Gubernatorial appointment and tenure for judges at all levels of the courts prevailed in Massachusetts into the mid-1800s. At the Massachusetts Constitutional Convention of 1853, however, proponents of change targeted the means of selection of executive and judicial officers. Democratic forces of the Jacksonian Era argued that the selection processes for these posts were controlled by an “elite” and harmed the interests of the people. Other delegates criticized the appointed judges who had enforced the recent Fugitive Slave Act of 1850. The convention adopted statewide election of executive officers such as the secretary of state, the attorney general, the treasurer, and the auditor, elections held to this day. Proposals to elect judges, however, were rebuffed, largely by the efforts of one man: Rufus Choate.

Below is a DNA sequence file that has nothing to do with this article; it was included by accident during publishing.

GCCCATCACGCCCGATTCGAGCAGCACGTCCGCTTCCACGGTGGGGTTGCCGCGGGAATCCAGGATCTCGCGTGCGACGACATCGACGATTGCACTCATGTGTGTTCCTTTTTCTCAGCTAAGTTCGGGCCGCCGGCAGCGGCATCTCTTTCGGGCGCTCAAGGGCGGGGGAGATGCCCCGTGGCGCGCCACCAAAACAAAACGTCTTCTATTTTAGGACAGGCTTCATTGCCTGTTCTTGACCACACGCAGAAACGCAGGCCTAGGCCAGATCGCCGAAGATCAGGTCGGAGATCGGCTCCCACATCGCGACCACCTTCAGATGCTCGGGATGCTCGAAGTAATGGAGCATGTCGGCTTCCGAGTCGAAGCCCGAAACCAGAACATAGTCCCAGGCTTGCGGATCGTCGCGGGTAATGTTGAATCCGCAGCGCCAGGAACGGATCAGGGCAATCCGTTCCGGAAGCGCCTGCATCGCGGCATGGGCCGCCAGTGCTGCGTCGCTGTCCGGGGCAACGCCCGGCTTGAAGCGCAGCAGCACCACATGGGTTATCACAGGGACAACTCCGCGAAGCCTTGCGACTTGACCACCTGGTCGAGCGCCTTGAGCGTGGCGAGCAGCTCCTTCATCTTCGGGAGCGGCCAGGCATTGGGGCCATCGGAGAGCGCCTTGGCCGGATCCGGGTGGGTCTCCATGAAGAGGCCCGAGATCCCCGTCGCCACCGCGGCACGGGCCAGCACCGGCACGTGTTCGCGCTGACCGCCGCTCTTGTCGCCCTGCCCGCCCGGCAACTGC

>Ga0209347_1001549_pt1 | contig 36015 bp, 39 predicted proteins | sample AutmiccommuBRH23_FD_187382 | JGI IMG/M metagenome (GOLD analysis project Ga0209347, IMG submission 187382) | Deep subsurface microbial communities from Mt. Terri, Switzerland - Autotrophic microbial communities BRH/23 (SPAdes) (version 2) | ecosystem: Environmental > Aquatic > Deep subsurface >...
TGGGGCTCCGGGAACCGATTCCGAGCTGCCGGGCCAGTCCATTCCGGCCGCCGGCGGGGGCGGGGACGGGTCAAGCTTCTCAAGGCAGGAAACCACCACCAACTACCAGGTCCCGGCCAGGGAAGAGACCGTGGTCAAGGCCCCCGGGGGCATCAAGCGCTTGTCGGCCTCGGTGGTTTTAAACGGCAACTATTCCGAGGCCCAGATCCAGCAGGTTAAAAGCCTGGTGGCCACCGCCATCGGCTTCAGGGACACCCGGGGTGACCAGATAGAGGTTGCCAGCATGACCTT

Few who pass through the Great Hall of the Adams Courthouse in Pemberton Square in Boston pause to consider the great bronze figure that surveys the scene. The statue of Choate—born on a farm on Hog Island in the Essex Marsh, trial lawyer, US congressman and senator, and foremost Boston advocate of his time—draws little attention today. The statue is the work of Daniel Chester French (1850-1931), sculptor of the statue of Abraham Lincoln in the Lincoln Memorial and the Minuteman Statue at the North Bridge in Concord. For many years, its most prominent feature was its left boot, which shined more brightly than other portions of the statue, owing to generations of lawyers who rubbed the boot for courtroom luck.